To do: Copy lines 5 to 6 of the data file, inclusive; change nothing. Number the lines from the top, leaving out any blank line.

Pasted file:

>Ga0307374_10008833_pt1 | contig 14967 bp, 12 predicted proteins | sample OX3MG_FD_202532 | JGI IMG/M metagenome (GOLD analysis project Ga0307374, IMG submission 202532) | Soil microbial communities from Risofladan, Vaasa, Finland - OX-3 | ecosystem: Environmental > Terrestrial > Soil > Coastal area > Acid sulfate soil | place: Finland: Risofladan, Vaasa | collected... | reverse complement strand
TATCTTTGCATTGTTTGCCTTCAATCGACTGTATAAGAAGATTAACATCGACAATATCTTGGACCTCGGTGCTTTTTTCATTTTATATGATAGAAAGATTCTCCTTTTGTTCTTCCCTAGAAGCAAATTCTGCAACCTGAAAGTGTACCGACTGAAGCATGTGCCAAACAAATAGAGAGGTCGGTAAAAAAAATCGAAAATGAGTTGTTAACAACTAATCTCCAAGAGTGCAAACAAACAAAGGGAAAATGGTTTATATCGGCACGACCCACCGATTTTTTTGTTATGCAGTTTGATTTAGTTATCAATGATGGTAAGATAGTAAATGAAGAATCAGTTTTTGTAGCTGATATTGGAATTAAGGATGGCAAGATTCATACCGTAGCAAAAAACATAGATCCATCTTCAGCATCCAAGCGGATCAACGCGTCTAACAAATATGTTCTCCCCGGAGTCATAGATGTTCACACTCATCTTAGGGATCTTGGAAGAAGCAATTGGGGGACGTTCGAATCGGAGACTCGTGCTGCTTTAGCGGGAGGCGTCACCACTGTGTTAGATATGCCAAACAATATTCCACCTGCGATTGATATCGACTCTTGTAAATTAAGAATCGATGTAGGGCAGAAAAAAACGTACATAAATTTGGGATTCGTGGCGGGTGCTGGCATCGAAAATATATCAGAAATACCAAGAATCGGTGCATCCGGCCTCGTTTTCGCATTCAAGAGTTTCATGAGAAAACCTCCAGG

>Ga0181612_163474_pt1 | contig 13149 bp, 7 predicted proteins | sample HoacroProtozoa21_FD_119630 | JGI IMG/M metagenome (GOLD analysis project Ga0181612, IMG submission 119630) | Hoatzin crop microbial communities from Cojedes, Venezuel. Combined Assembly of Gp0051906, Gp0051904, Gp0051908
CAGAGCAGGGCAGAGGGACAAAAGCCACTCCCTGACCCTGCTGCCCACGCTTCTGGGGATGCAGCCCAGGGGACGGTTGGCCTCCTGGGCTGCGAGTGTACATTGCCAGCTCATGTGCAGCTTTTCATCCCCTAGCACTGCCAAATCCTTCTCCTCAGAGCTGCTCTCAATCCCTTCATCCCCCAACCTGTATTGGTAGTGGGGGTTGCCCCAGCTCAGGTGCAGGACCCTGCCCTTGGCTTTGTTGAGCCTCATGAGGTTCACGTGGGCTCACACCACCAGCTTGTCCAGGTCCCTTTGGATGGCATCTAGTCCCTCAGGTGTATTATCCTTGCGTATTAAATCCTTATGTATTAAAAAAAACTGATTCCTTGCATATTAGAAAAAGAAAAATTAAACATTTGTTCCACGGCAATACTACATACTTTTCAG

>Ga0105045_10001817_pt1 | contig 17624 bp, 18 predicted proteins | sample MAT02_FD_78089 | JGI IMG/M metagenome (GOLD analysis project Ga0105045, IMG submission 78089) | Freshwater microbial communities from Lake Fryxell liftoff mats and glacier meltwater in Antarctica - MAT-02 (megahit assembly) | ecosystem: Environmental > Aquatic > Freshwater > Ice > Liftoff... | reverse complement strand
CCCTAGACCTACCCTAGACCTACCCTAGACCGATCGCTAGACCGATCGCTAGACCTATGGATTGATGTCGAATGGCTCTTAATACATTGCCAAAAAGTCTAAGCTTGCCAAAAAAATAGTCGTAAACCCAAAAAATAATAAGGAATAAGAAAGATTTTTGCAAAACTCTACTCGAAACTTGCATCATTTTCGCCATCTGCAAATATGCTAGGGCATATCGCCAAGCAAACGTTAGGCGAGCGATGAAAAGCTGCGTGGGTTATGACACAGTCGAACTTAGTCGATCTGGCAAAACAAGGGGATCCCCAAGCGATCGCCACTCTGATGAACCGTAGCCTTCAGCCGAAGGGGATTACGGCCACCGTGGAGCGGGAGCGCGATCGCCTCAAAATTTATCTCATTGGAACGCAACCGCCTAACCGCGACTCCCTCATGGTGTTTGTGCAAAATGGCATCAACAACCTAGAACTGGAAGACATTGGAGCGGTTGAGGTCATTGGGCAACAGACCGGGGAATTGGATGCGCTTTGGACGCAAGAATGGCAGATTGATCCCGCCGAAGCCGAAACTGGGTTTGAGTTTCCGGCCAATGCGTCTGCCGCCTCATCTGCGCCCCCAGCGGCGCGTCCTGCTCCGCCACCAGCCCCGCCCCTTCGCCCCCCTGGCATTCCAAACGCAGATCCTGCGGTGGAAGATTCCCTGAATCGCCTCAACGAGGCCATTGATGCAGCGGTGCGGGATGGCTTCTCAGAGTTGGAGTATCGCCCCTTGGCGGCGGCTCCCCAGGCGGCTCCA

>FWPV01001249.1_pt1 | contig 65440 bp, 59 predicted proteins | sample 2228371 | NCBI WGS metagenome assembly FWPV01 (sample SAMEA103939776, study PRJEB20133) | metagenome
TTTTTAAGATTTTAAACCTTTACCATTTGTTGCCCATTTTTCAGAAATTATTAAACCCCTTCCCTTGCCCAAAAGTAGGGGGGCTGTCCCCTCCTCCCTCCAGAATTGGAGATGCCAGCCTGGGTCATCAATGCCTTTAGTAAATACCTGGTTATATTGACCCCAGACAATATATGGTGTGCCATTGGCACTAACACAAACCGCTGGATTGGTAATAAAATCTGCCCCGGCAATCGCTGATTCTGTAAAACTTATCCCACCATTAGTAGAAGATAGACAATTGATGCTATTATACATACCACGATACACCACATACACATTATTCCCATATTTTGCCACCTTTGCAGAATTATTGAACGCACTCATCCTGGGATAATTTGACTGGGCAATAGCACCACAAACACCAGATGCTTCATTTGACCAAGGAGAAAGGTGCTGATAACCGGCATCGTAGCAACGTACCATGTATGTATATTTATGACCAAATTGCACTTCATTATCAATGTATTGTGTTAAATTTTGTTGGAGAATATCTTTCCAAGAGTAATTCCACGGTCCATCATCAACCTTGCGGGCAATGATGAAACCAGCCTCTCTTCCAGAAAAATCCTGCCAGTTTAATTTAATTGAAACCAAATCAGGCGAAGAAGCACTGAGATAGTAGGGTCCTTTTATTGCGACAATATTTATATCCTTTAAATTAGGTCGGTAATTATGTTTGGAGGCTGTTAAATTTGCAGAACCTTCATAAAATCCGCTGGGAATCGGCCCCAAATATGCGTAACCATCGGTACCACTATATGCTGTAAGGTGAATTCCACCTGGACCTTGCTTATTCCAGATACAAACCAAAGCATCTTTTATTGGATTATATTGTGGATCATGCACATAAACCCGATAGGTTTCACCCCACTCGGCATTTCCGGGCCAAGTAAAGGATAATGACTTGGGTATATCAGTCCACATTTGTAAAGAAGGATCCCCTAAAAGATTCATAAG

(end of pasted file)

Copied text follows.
>Ga0105045_10001817_pt1 | contig 17624 bp, 18 predicted proteins | sample MAT02_FD_78089 | JGI IMG/M metagenome (GOLD analysis project Ga0105045, IMG submission 78089) | Freshwater microbial communities from Lake Fryxell liftoff mats and glacier meltwater in Antarctica - MAT-02 (megahit assembly) | ecosystem: Environmental > Aquatic > Freshwater > Ice > Liftoff... | reverse complement strand
CCCTAGACCTACCCTAGACCTACCCTAGACCGATCGCTAGACCGATCGCTAGACCTATGGATTGATGTCGAATGGCTCTTAATACATTGCCAAAAAGTCTAAGCTTGCCAAAAAAATAGTCGTAAACCCAAAAAATAATAAGGAATAAGAAAGATTTTTGCAAAACTCTACTCGAAACTTGCATCATTTTCGCCATCTGCAAATATGCTAGGGCATATCGCCAAGCAAACGTTAGGCGAGCGATGAAAAGCTGCGTGGGTTATGACACAGTCGAACTTAGTCGATCTGGCAAAACAAGGGGATCCCCAAGCGATCGCCACTCTGATGAACCGTAGCCTTCAGCCGAAGGGGATTACGGCCACCGTGGAGCGGGAGCGCGATCGCCTCAAAATTTATCTCATTGGAACGCAACCGCCTAACCGCGACTCCCTCATGGTGTTTGTGCAAAATGGCATCAACAACCTAGAACTGGAAGACATTGGAGCGGTTGAGGTCATTGGGCAACAGACCGGGGAATTGGATGCGCTTTGGACGCAAGAATGGCAGATTGATCCCGCCGAAGCCGAAACTGGGTTTGAGTTTCCGGCCAATGCGTCTGCCGCCTCATCTGCGCCCCCAGCGGCGCGTCCTGCTCCGCCACCAGCCCCGCCCCTTCGCCCCCCTGGCATTCCAAACGCAGATCCTGCGGTGGAAGATTCCCTGAATCGCCTCAACGAGGCCATTGATGCAGCGGTGCGGGATGGCTTCTCAGAGTTGGAGTATCGCCCCTTGGCGGCGGCTCCCCAGGCGGCTCCA